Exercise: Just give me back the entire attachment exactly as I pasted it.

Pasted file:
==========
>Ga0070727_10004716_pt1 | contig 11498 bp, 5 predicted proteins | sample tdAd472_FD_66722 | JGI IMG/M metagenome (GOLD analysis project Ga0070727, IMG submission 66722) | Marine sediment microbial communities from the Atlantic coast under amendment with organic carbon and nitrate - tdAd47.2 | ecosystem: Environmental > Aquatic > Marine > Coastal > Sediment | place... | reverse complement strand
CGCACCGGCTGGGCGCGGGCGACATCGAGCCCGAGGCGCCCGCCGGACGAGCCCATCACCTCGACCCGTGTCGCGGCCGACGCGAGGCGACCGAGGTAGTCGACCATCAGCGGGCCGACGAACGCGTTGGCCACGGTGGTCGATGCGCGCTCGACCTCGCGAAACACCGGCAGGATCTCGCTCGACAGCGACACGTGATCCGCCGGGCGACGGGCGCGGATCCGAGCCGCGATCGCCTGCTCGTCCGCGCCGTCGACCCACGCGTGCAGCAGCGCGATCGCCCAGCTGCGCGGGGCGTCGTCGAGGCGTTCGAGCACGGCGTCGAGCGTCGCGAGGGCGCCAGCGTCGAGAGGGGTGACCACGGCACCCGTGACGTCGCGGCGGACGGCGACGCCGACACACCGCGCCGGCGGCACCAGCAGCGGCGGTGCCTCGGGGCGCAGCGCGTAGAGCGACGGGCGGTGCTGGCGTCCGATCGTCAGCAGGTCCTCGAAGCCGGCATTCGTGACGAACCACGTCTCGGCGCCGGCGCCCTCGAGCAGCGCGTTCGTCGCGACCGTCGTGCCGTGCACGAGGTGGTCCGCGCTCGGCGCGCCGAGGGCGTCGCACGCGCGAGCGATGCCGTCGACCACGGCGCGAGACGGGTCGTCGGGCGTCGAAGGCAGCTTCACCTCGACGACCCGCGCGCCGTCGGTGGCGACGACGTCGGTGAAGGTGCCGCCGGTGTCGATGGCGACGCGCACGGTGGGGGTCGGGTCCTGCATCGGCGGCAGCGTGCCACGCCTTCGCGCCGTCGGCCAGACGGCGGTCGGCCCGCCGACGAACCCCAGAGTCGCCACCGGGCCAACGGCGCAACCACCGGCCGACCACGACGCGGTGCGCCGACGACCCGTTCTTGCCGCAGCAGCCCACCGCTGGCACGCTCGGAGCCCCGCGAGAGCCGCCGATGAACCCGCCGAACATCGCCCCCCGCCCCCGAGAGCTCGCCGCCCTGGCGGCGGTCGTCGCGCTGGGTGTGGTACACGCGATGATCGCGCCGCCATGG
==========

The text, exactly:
>Ga0070727_10004716_pt1 | contig 11498 bp, 5 predicted proteins | sample tdAd472_FD_66722 | JGI IMG/M metagenome (GOLD analysis project Ga0070727, IMG submission 66722) | Marine sediment microbial communities from the Atlantic coast under amendment with organic carbon and nitrate - tdAd47.2 | ecosystem: Environmental > Aquatic > Marine > Coastal > Sediment | place... | reverse complement strand
CGCACCGGCTGGGCGCGGGCGACATCGAGCCCGAGGCGCCCGCCGGACGAGCCCATCACCTCGACCCGTGTCGCGGCCGACGCGAGGCGACCGAGGTAGTCGACCATCAGCGGGCCGACGAACGCGTTGGCCACGGTGGTCGATGCGCGCTCGACCTCGCGAAACACCGGCAGGATCTCGCTCGACAGCGACACGTGATCCGCCGGGCGACGGGCGCGGATCCGAGCCGCGATCGCCTGCTCGTCCGCGCCGTCGACCCACGCGTGCAGCAGCGCGATCGCCCAGCTGCGCGGGGCGTCGTCGAGGCGTTCGAGCACGGCGTCGAGCGTCGCGAGGGCGCCAGCGTCGAGAGGGGTGACCACGGCACCCGTGACGTCGCGGCGGACGGCGACGCCGACACACCGCGCCGGCGGCACCAGCAGCGGCGGTGCCTCGGGGCGCAGCGCGTAGAGCGACGGGCGGTGCTGGCGTCCGATCGTCAGCAGGTCCTCGAAGCCGGCATTCGTGACGAACCACGTCTCGGCGCCGGCGCCCTCGAGCAGCGCGTTCGTCGCGACCGTCGTGCCGTGCACGAGGTGGTCCGCGCTCGGCGCGCCGAGGGCGTCGCACGCGCGAGCGATGCCGTCGACCACGGCGCGAGACGGGTCGTCGGGCGTCGAAGGCAGCTTCACCTCGACGACCCGCGCGCCGTCGGTGGCGACGACGTCGGTGAAGGTGCCGCCGGTGTCGATGGCGACGCGCACGGTGGGGGTCGGGTCCTGCATCGGCGGCAGCGTGCCACGCCTTCGCGCCGTCGGCCAGACGGCGGTCGGCCCGCCGACGAACCCCAGAGTCGCCACCGGGCCAACGGCGCAACCACCGGCCGACCACGACGCGGTGCGCCGACGACCCGTTCTTGCCGCAGCAGCCCACCGCTGGCACGCTCGGAGCCCCGCGAGAGCCGCCGATGAACCCGCCGAACATCGCCCCCCGCCCCCGAGAGCTCGCCGCCCTGGCGGCGGTCGTCGCGCTGGGTGTGGTACACGCGATGATCGCGCCGCCATGG